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This is an interesting, if slightly disjointed book. It focuses on a young girl, Sally, and her friendship with Pamela and antagonisms against another schoolmate, Sylvia Rose. This is a psychosexual drama about the cruelty and mysticism of teenage girls. It's as much about the expression of rage as it is about the oppression of it and curiously the most opaque character of all is the narrator herself. It's in the realm of a Henry James novel as the character continuously questions her own involvement in driving the story forward but the realism is heavy in the novel, leading to a slow and believable burn into the supernatural.

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An unsettling and compelling ghost story, 'Shadow Girls' starts in the 1960s, where the narrator, Sally, is an ordinary teenager. She attends an unremarkable girls' school in Manchester, has a nice boyfriend whom she suspects she does not appreciate enough, and enjoys a little light rule-breaking with her loud mouthed friend Pamela. But then Pamela's feud with snooty classmate Sylvia begins to get out of hand, and rumours of strange phenomena start spreading amongst the girls. The events that follow will continue to haunt Sally well into her adulthood.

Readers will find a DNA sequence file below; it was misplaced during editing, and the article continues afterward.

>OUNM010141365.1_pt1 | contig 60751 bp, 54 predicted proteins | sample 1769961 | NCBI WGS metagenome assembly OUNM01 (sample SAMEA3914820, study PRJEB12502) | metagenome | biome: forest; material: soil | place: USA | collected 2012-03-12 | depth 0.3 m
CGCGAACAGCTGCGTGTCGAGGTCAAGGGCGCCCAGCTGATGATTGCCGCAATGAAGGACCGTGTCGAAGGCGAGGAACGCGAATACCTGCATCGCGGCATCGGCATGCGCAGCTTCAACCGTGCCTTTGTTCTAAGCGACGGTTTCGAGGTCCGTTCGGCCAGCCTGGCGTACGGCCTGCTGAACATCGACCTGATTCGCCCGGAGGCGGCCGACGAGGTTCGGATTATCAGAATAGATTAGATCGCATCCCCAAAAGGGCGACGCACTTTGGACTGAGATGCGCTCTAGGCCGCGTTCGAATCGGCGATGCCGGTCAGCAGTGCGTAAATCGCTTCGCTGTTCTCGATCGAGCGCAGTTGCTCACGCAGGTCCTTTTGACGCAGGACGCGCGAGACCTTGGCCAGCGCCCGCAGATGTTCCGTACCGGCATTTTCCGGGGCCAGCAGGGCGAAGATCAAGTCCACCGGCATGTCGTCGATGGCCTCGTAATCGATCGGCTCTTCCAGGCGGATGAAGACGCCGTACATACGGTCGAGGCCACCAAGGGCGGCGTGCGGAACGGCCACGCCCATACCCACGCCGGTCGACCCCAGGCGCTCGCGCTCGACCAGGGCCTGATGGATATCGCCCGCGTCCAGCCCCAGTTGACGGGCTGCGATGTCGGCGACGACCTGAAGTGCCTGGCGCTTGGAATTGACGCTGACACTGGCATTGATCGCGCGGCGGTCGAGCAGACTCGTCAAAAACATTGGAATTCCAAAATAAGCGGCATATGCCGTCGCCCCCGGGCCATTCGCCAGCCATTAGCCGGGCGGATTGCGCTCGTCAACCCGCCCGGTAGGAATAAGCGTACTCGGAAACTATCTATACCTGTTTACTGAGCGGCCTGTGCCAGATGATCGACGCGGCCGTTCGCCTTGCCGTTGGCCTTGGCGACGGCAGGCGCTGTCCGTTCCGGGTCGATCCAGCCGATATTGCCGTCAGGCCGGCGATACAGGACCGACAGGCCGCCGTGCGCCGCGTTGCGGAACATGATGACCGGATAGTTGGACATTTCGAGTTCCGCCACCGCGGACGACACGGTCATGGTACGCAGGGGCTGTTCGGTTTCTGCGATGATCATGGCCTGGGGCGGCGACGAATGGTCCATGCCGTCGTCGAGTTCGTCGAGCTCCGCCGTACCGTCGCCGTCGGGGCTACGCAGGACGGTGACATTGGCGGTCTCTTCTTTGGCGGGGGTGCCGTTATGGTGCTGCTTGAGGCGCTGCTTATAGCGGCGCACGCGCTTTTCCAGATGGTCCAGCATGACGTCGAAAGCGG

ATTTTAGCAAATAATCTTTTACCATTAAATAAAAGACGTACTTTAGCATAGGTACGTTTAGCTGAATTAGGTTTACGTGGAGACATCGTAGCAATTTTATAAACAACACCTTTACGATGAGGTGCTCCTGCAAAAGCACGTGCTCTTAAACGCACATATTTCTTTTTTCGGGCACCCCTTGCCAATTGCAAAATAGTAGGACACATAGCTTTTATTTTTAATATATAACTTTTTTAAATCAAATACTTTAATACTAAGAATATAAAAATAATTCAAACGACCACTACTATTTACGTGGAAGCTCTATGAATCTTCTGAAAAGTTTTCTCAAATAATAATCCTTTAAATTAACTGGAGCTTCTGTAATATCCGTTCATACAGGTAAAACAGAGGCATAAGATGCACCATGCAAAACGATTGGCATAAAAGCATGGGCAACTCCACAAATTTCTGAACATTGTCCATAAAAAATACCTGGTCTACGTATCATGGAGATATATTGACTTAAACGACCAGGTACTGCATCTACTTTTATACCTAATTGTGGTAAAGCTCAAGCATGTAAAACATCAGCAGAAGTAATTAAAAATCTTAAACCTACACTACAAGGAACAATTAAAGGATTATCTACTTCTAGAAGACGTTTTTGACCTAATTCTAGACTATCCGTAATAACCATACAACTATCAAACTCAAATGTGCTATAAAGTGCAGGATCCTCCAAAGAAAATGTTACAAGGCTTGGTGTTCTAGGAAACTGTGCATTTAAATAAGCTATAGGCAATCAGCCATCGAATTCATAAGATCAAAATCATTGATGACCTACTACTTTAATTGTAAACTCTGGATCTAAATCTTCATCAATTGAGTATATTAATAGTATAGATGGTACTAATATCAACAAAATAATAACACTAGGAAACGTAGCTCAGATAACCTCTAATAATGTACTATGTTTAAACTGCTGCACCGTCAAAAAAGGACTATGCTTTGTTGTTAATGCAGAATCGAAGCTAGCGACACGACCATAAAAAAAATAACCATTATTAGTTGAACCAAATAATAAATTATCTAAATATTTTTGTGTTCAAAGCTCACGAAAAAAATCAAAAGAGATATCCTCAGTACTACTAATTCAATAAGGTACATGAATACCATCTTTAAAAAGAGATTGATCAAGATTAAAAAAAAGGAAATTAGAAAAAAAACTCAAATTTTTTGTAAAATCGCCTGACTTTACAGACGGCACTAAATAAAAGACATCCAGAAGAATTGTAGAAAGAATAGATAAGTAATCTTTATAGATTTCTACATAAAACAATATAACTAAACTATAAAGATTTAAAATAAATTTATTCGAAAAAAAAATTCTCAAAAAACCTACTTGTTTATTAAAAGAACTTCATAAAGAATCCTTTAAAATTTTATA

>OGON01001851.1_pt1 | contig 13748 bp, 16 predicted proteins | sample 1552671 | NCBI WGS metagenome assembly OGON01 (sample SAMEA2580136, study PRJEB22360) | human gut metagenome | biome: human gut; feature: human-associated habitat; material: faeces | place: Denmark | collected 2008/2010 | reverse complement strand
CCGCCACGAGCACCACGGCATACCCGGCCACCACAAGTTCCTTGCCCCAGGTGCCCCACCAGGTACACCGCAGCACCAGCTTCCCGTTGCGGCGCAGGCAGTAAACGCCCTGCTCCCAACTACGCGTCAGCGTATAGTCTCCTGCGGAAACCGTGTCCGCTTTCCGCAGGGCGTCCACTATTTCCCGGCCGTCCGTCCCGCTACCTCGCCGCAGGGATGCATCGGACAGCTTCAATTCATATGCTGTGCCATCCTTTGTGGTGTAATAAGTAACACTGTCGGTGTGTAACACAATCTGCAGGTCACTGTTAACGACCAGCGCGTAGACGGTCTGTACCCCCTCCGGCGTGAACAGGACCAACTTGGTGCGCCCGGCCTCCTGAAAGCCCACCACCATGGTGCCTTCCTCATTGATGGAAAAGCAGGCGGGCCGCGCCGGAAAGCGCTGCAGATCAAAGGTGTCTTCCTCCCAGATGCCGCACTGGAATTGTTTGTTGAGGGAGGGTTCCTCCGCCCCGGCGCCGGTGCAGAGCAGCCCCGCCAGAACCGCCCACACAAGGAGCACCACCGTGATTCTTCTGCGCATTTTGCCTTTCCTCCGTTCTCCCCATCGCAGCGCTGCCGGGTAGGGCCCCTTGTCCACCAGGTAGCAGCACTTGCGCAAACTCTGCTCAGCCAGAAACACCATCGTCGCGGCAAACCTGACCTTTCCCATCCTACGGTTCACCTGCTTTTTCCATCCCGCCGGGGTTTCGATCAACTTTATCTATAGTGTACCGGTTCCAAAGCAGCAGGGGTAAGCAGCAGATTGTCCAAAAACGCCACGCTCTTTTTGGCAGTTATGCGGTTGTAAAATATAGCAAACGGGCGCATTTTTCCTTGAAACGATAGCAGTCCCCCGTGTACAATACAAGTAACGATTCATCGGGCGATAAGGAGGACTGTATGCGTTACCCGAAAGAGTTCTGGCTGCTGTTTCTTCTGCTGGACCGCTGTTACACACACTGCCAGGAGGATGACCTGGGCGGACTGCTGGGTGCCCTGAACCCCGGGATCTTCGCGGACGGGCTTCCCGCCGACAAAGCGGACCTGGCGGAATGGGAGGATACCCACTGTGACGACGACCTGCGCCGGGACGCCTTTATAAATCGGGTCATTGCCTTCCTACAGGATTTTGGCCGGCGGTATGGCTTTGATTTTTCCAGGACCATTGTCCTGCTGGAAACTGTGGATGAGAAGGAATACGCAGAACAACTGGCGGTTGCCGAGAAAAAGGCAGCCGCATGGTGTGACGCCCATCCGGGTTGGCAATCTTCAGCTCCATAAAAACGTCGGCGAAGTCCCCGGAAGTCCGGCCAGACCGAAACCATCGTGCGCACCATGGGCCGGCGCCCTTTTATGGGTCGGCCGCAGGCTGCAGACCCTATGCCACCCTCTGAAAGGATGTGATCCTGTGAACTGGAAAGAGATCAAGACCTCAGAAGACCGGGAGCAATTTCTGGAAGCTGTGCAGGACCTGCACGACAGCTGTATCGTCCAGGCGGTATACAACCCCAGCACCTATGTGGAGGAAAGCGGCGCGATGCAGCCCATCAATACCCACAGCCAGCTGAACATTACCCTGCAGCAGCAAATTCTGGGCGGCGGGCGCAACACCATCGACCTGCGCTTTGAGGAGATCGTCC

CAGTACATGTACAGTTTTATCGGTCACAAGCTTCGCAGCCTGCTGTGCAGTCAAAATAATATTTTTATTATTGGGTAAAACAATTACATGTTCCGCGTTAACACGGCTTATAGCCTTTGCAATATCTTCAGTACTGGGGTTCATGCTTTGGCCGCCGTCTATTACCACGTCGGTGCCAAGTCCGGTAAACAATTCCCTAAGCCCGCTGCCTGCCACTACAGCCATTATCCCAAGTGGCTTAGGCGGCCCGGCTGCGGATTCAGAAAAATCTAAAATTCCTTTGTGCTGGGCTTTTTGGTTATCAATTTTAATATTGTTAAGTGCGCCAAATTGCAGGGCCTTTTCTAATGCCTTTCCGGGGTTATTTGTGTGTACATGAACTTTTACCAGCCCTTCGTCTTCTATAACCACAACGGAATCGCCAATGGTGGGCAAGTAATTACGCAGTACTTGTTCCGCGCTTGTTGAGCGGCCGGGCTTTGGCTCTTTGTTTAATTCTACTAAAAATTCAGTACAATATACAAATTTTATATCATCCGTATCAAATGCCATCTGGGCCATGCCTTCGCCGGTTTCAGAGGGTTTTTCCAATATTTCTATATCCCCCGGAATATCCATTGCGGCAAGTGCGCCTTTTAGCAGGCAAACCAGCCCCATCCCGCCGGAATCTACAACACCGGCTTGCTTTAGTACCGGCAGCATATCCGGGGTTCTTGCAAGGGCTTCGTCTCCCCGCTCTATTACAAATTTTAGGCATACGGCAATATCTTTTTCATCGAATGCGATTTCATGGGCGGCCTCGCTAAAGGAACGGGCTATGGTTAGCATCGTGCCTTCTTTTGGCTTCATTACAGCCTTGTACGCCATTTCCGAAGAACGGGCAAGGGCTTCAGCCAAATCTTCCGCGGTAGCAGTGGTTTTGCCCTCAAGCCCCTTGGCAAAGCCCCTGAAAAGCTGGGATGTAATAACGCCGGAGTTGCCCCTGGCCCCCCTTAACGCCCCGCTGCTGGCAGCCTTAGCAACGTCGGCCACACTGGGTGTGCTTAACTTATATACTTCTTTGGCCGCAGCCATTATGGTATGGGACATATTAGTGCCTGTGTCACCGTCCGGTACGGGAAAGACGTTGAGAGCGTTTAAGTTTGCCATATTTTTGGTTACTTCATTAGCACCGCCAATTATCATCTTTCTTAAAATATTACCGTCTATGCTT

The novel is one of those supernatural tales which never tries to explain itself or offer explanations, which can be frustrating, but is often better than the alternative. Sally is a likeable and believable narrator, and the writing flows well. The environment of the school is conjured up very vividly, as is the 1960s setting. Although I went to school several decades later, Birch captures the interactions and preoccupations of teenage girls very well and I could recognise them from my own experiences. She somehow can capture the underlying essence of a place and time in a way that goes beyond words.

I found it an intriguing story because I wasn't really sure where it was going to go, which made it compelling. It's not very often that an avid reader gets a storyline that they can't see the likely outcome of. Birch writes the supernatural happenings in a way that is very believable - the way people react and behave felt like the way I might myself, if caught in a ghostly situation.